Raynaud's - Getting Diagnosed

Raynaud's phenomenon is often diagnosed by a GP based upon your symptoms and your medical history. It is likely that they will also arrange some blood tests, so that any underlying health conditions can be ruled out.  We take you through what to expect and how to prepare for the tests. 

Water Test

Your GP may place your hands in cold water or cool air to see if you show symptoms of Raynaud's. The water test shows the temperature response (by thermography) to a cold challenge - one minute immersion of hands in cold water at 15 degrees C.

Blood Tests

Blood tests can be used to check for other health conditions that could be causing your symptoms. These tests may include:

  • a full blood count – to check for infection or, much less commonly, a cancer of the blood, such as leukaemia
  • an antinuclear antibodies (ANA) test – to check for an overactive immune system, which is common in people with autoimmune conditions such as rheumatoid arthritis and lupus
  • erythrocyte sedimentation rate – this test determines the rate at which red blood cells settle to the bottom of a tube. A faster than normal rate may signal an underlying inflammatory or autoimmune disease such as arthritis or lupus

Most blood tests only take a few minutes to complete and are carried out at your GP surgery or local hospital by a doctor, nurse or phlebotomist (a specialist in taking blood samples).

Preparing for a blood test

The healthcare professional who arranges your blood test will tell you whether there are any specific instructions you need to follow before your test.

For example, depending on the type of blood test, you may be asked to:

  • avoid eating or drinking anything, apart from water (fasting) for up to 12 hours
  • stop taking a certain medication

It is important to follow any instructions you're given, as this can affect the result of the test, and may mean that it needs to be delayed or carried out again.

What happens during a blood test?

A blood test usually involves taking a small sample from a blood vessel in your arm.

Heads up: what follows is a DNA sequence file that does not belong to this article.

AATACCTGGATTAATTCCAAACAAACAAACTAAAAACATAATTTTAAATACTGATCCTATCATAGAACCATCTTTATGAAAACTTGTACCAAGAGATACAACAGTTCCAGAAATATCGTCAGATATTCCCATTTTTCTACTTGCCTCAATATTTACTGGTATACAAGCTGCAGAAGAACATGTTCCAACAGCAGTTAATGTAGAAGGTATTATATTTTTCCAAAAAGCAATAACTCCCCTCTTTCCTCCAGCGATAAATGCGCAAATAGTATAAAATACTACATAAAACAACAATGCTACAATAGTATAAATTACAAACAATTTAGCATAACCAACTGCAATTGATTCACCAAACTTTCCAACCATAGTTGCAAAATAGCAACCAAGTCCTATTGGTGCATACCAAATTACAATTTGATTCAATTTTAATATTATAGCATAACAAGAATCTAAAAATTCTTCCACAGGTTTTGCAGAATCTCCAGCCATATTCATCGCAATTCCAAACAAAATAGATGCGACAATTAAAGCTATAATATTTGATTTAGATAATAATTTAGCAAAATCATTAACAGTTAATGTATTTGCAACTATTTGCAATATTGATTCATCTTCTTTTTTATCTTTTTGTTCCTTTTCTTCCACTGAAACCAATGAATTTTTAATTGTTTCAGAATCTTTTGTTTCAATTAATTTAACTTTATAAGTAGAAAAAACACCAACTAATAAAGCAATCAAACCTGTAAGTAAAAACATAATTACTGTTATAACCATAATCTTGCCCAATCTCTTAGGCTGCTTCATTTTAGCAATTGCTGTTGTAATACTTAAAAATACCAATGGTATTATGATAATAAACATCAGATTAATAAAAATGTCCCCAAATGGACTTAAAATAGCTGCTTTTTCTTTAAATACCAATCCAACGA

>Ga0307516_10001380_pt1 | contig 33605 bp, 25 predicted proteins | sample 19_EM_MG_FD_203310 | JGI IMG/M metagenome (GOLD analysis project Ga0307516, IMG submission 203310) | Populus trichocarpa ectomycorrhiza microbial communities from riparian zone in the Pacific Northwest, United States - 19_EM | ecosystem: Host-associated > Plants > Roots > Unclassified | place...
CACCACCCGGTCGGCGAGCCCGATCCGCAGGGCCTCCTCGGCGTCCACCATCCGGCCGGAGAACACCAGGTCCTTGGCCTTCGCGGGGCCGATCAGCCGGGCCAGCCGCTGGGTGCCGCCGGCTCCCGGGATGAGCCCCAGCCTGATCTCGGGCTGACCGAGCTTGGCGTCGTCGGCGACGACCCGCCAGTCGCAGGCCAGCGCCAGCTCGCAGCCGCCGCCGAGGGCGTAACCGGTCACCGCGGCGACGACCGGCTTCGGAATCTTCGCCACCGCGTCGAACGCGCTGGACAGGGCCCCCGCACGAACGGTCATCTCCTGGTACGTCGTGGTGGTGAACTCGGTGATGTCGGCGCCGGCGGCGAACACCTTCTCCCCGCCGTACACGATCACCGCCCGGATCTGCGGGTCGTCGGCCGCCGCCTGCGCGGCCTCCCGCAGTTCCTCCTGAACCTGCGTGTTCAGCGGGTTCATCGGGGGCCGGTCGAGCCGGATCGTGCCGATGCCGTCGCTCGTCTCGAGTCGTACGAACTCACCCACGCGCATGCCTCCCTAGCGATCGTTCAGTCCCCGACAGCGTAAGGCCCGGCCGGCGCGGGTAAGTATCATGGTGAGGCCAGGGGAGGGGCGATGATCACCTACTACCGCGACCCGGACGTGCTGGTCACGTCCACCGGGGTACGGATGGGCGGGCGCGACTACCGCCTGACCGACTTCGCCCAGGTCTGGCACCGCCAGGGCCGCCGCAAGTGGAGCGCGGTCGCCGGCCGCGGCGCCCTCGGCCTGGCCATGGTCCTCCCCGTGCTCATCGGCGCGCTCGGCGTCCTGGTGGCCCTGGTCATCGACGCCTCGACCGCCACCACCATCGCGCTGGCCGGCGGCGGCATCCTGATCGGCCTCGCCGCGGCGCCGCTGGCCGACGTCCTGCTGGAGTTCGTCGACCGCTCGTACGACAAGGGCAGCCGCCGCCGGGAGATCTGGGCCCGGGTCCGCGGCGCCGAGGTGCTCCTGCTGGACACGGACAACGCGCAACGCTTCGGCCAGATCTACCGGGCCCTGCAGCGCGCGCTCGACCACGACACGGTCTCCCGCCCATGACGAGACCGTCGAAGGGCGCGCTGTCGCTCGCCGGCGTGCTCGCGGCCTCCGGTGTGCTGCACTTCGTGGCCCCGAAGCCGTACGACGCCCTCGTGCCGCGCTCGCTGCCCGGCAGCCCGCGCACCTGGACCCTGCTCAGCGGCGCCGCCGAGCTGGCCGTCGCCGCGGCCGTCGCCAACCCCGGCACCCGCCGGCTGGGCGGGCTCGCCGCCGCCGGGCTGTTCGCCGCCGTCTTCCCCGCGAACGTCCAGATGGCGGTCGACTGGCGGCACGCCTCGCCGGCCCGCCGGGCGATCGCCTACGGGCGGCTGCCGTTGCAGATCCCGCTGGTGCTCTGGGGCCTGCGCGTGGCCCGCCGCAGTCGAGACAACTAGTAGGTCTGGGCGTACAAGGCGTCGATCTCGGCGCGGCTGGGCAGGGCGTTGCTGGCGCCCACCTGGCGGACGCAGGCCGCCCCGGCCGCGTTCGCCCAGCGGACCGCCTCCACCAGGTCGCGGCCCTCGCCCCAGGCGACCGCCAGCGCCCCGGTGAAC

The arm is a convenient part of the body to use because it can be easily uncovered. The usual place for a sample to be taken from is the inside of the elbow or wrist, where the veins are relatively close to the surface.

Blood samples from children are often taken from the back of the hand. Their skin may be numbed with a special spray or cream before the sample is taken.

A tight band (tourniquet) is usually put around your upper arm. This squeezes the arm, temporarily slowing down the flow of blood and causing the vein to swell. This makes it easier for a sample to be taken.

Before taking the sample, the doctor or nurse may clean the area of skin with an antiseptic wipe.

A needle attached to a syringe or special container is inserted into the vein. The syringe is used to draw out a sample of your blood. You may feel a slight pricking or scratching sensation as the needle goes in, but it shouldn't be painful. If you don't like needles and blood, tell the person who is taking the sample so they can make you more comfortable.

When the sample has been taken, the needle will be removed. Pressure is applied to the skin for a few minutes using a cotton-wool pad. A plaster may be put on the small wound to keep it clean.

After the test

Only a small amount of blood is taken during the test so you shouldn't feel any significant after-effects. However, some people may feel dizzy and even faint during or after the test. If this has happened to you in the past, tell the person carrying out the test so they're aware and can help you feel more comfortable.

After the test, you may have a small bruise where the needle went in. Bruises can be painful, but are usually harmless and fade over the next few days.

Blood test results

After the blood sample has been taken, it will be put into a bottle and labelled with your name and details. It will then be sent to a laboratory where it will be examined under a microscope or tested with chemicals, depending on what's being checked.

The results are sent back to the hospital or to your GP. Some test results will be ready on the same day or a few days later, although others may not be available for a few weeks. You'll be told when your results will be ready and how you will receive them.

Sometimes, receiving results can be stressful and upsetting. If you're worried about the outcome of a test, you may choose to take a trusted friend or relative with you. For some tests, such as HIV, you will be offered specialist counselling to help you deal with your results.

Capillaroscopy

Have a look at the videos below to find out more about the capillaroscopy test -

The difference between primary and secondary Raynaud's